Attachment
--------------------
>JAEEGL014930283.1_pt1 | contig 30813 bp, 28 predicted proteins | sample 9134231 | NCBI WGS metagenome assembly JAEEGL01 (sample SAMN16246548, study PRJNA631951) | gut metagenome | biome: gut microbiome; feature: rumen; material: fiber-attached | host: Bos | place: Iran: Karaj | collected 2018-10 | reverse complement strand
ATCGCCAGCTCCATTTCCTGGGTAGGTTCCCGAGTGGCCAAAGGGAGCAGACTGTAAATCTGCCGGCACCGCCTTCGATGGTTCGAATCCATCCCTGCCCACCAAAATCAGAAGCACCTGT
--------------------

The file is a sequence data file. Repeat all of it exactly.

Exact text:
>JAEEGL014930283.1_pt1 | contig 30813 bp, 28 predicted proteins | sample 9134231 | NCBI WGS metagenome assembly JAEEGL01 (sample SAMN16246548, study PRJNA631951) | gut metagenome | biome: gut microbiome; feature: rumen; material: fiber-attached | host: Bos | place: Iran: Karaj | collected 2018-10 | reverse complement strand
ATCGCCAGCTCCATTTCCTGGGTAGGTTCCCGAGTGGCCAAAGGGAGCAGACTGTAAATCTGCCGGCACCGCCTTCGATGGTTCGAATCCATCCCTGCCCACCAAAATCAGAAGCACCTGT